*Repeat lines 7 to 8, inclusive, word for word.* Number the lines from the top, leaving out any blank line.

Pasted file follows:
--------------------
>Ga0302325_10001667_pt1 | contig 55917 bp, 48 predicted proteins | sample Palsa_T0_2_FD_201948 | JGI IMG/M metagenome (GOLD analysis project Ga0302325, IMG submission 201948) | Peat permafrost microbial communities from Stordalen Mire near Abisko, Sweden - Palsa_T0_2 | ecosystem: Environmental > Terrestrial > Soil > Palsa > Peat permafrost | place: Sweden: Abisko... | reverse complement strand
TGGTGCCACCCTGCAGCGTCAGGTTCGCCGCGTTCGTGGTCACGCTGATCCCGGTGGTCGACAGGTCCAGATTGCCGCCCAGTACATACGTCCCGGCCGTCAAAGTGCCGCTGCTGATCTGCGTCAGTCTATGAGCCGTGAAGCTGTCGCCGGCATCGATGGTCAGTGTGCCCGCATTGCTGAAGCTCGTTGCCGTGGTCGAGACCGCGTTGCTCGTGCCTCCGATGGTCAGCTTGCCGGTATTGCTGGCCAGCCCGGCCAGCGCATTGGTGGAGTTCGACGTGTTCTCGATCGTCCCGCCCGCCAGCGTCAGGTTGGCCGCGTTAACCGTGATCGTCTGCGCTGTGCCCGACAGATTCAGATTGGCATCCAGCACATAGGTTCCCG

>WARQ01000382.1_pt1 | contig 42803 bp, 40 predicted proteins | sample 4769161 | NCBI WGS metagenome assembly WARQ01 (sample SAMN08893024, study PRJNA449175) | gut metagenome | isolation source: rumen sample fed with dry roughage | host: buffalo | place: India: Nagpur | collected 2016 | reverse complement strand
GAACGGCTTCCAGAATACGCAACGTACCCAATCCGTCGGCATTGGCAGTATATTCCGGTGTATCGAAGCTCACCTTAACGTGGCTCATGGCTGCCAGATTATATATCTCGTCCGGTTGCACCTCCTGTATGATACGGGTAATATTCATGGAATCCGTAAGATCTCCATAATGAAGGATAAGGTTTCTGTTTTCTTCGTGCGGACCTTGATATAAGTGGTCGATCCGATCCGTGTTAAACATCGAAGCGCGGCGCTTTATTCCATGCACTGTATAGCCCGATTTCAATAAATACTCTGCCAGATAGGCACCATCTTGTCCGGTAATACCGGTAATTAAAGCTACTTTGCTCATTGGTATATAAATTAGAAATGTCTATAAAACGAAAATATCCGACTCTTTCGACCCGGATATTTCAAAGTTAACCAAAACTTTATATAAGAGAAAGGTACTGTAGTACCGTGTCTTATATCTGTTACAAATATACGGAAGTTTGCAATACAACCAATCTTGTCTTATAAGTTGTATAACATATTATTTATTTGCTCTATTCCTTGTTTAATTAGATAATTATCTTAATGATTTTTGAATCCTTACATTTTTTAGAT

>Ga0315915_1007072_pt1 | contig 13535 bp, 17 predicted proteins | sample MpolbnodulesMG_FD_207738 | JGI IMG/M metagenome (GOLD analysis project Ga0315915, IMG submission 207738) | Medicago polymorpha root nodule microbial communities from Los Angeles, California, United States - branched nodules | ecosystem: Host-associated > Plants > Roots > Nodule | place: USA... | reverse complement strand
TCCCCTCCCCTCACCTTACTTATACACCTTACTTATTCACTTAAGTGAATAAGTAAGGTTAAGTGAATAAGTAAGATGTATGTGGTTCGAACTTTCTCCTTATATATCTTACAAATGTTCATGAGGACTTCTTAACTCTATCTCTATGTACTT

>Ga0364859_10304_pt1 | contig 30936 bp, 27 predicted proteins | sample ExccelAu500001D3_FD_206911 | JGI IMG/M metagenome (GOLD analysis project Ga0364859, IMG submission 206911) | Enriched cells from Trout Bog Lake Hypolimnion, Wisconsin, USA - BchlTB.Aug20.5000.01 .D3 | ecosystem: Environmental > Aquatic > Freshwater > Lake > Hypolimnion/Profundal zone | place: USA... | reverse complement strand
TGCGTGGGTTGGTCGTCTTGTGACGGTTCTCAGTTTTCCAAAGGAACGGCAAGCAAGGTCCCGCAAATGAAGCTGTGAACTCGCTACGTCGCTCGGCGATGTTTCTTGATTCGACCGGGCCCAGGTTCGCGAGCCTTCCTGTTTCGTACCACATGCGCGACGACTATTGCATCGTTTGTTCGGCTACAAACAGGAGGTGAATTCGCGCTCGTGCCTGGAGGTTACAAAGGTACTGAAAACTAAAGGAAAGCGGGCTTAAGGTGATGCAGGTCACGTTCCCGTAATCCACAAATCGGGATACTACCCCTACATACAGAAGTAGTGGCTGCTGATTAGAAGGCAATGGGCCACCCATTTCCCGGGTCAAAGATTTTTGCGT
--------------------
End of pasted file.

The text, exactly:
>Ga0364859_10304_pt1 | contig 30936 bp, 27 predicted proteins | sample ExccelAu500001D3_FD_206911 | JGI IMG/M metagenome (GOLD analysis project Ga0364859, IMG submission 206911) | Enriched cells from Trout Bog Lake Hypolimnion, Wisconsin, USA - BchlTB.Aug20.5000.01 .D3 | ecosystem: Environmental > Aquatic > Freshwater > Lake > Hypolimnion/Profundal zone | place: USA... | reverse complement strand
TGCGTGGGTTGGTCGTCTTGTGACGGTTCTCAGTTTTCCAAAGGAACGGCAAGCAAGGTCCCGCAAATGAAGCTGTGAACTCGCTACGTCGCTCGGCGATGTTTCTTGATTCGACCGGGCCCAGGTTCGCGAGCCTTCCTGTTTCGTACCACATGCGCGACGACTATTGCATCGTTTGTTCGGCTACAAACAGGAGGTGAATTCGCGCTCGTGCCTGGAGGTTACAAAGGTACTGAAAACTAAAGGAAAGCGGGCTTAAGGTGATGCAGGTCACGTTCCCGTAATCCACAAATCGGGATACTACCCCTACATACAGAAGTAGTGGCTGCTGATTAGAAGGCAATGGGCCACCCATTTCCCGGGTCAAAGATTTTTGCGT